I first saw her walking to me with blood smeared down her arm from briar scratches and dark juice staining her mouth. Her smile was wide and she waved with both arms when she yelled, “I’m Mara!” across the field, like I was expecting her, as if I could ever have expected her. I was there early that morning, along with my brother, to clear the land for winter planting. Mara carried with her a basket full of Queen Anne’s lace, some gone to seed already, pulled up by the root. The sun glinted off the copper badge that marked her as a member of an Ark.
She came near and I stuck out my hand to introduce myself. “I’m Dolly.”
She laughed at my name, but she took my hand. “Like a toy?”
“Like the singer.” But I laughed too. I know I don’t look like a dolly. I’m sturdy and broad where my brother is long and ropy, like I’d settled in the center of our mother’s belly and he’d filled in the space around me. “And this is my brother Johnny. Also like the singer I guess.”
Johnny nodded his head and set to laying a perimeter of kindling. It’d been dry weather for a couple of days, but in the thicket where the blackberries and mint fight for the sky, things stay wet and green and hard to burn. I looked out the corner of my eye at Mara, whose dark curls lifted in the breeze like a dandelion puff, or a storm cloud.
I’m really Dolly like the place, but not a lot of people remember it now. Our mother had been a hurricane refugee in Georgia, but she’d set out for the mountains with a small group of others rather than accepting transport to the midwest. Our father was lost in the storm. Mama made it as far as Dollywood before having to stop for the last few weeks of her pregnancy at a makeshift clinic set up by a militia near an old roller coaster. Once she was back on her feet she made it northeast to Deep Gap and to her sister, our aunt Juniper. Juni lived on the Eastern Continental Divide in the New Watauga Association. Mama died when we were five and Juni raised us after that. It’s Juni who told us about the old singers we were named after, and she still remembers their songs that she learned from her Granny. Juni sings sometimes when anthropologists from foreign universities come through to make recordings.
After Johnny and I got the fire calmed down around dusk, we biked to the community center, tired and smelling of smoke but eager to join the party. When the town heard news of the Ark’s approach a week ago, they started planning a welcome celebration. Our farmers had been successfully growing corn without major fungal infection for a few years now. Seed Savers wanted to attempt to replicate our work, to see whether it could once again be a reliable crop in the Americas, and they were taking samples of native plants that could be used for food or medicine. Deep Gap hadn’t seen an Ark for many years, and the addition of our town to the seasonal circuit was a welcome sign, not only for our crops but also other opportunities for trade.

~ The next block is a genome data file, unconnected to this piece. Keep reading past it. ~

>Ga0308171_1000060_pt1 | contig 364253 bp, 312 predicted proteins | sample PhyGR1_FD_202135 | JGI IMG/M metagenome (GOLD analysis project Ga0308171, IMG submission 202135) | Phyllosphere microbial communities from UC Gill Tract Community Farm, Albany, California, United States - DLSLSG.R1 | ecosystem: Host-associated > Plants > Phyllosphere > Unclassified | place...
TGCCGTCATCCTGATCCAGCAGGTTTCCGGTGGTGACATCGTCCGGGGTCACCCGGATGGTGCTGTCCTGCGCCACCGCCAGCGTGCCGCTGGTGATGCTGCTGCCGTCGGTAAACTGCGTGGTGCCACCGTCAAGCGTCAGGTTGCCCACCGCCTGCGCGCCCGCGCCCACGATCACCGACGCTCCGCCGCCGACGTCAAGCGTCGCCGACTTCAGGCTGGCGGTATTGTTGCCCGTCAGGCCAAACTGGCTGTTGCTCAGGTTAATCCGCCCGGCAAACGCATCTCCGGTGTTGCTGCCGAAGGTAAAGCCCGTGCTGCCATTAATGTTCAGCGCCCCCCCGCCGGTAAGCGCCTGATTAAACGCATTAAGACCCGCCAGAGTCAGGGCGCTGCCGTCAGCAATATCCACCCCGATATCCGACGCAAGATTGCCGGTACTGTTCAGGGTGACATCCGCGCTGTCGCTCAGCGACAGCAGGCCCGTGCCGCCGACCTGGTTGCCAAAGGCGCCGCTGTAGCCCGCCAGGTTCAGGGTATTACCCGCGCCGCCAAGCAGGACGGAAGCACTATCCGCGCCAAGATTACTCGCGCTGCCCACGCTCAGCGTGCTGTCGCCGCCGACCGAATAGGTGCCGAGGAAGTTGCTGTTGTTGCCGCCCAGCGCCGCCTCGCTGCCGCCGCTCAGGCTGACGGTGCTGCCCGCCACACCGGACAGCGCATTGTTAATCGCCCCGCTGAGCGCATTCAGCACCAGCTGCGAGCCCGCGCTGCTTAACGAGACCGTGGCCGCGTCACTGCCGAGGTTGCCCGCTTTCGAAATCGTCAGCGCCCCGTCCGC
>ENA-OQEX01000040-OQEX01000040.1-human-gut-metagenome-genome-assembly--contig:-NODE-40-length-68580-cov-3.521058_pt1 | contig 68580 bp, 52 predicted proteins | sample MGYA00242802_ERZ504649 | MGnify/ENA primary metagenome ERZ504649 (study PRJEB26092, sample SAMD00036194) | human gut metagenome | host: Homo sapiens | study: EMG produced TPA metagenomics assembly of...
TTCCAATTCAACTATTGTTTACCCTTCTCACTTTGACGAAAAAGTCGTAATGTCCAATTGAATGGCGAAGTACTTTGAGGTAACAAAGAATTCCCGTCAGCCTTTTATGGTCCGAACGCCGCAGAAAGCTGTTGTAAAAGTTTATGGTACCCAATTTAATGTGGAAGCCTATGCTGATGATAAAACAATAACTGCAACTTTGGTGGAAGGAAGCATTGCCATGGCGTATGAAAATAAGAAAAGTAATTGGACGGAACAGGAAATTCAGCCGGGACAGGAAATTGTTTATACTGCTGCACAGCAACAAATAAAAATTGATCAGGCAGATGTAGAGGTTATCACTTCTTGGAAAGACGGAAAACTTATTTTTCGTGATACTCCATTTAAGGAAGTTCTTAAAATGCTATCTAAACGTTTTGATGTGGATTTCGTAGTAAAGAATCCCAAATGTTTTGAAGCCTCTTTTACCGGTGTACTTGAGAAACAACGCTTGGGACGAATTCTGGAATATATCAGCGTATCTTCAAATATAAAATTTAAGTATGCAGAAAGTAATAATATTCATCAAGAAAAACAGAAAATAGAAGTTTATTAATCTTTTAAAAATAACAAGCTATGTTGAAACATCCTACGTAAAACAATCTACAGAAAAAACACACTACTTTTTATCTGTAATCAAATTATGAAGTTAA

The solar string lights were on over the community center’s yard and the Ark’s buses were parked around the perimeter. Five of the buses had been converted into mobile greenhouses, and a couple of Seed Savers were giving tours. One bus was a seed library lined with shelves filled with boxes and jars. Sitting on the steps of that bus, wearing a headlamp, Mara was stripping the bolted flower heads into an envelope. Johnny had wandered off to the food table, so I was standing alone, not realizing I was staring until Mara looked up and blinded me with the light. “Dolly-like-the-singer! I see you!”
Caught, I walked over, shading my eyes until she sat the headlamp down beside her.
“Hey, it’s Mara, right?”
“You know it is. How’d your burn go?”
“Just fine, thanks. We’re hoping to plant there this winter.” I stood there half-shadowed by the bus, feeling clumsy but plowing on. “I reckon y’all might help with that.”
Mara dusted off her palms and stood up. “I think so. Do you know where I might find a drink?”
“Sure, we can go —”
“MIC CHECK!” Tom, our mayor, broke through the crowd noise to start the people’s microphone.
“MIC CHECK!” Those closest to him echoed. I was afraid we’d have to wait out a whole speech twice, but a tall blond man ran to the front with a megaphone.
“Ah, thank you! Everyone, this is Lars! Lars, this is almost everyone! Lars is the Head Seed Saver here with the caravan. I’m sure I speak for everyone to say we are so excited to welcome you to Deep Gap!” A round of applause burst out of the crowd and Mara grinned at me. “We heard about your arrival a few days ago and we’re happy to be able to gather together and share this meal that the sustenance committee cooked up for us. For those with larger holdings who have the space, we ask you to come to the head table after you get your fill to sign up to host one of our guests. We hope to make y’all as comfortable as possible while you’re here. Let us know if there’s anything you need. Now, I think the Watsons have some music planned for us and, if I’m not mistaken, Mrs. Greer’s sons are arriving soon with the fruits of her distillery, so please eat, drink, and enjoy yourselves!” Some cheers and whistles rang out as Tom handed the megaphone back. I jumped back into my skin when Mara let out a big WHOOP along with them.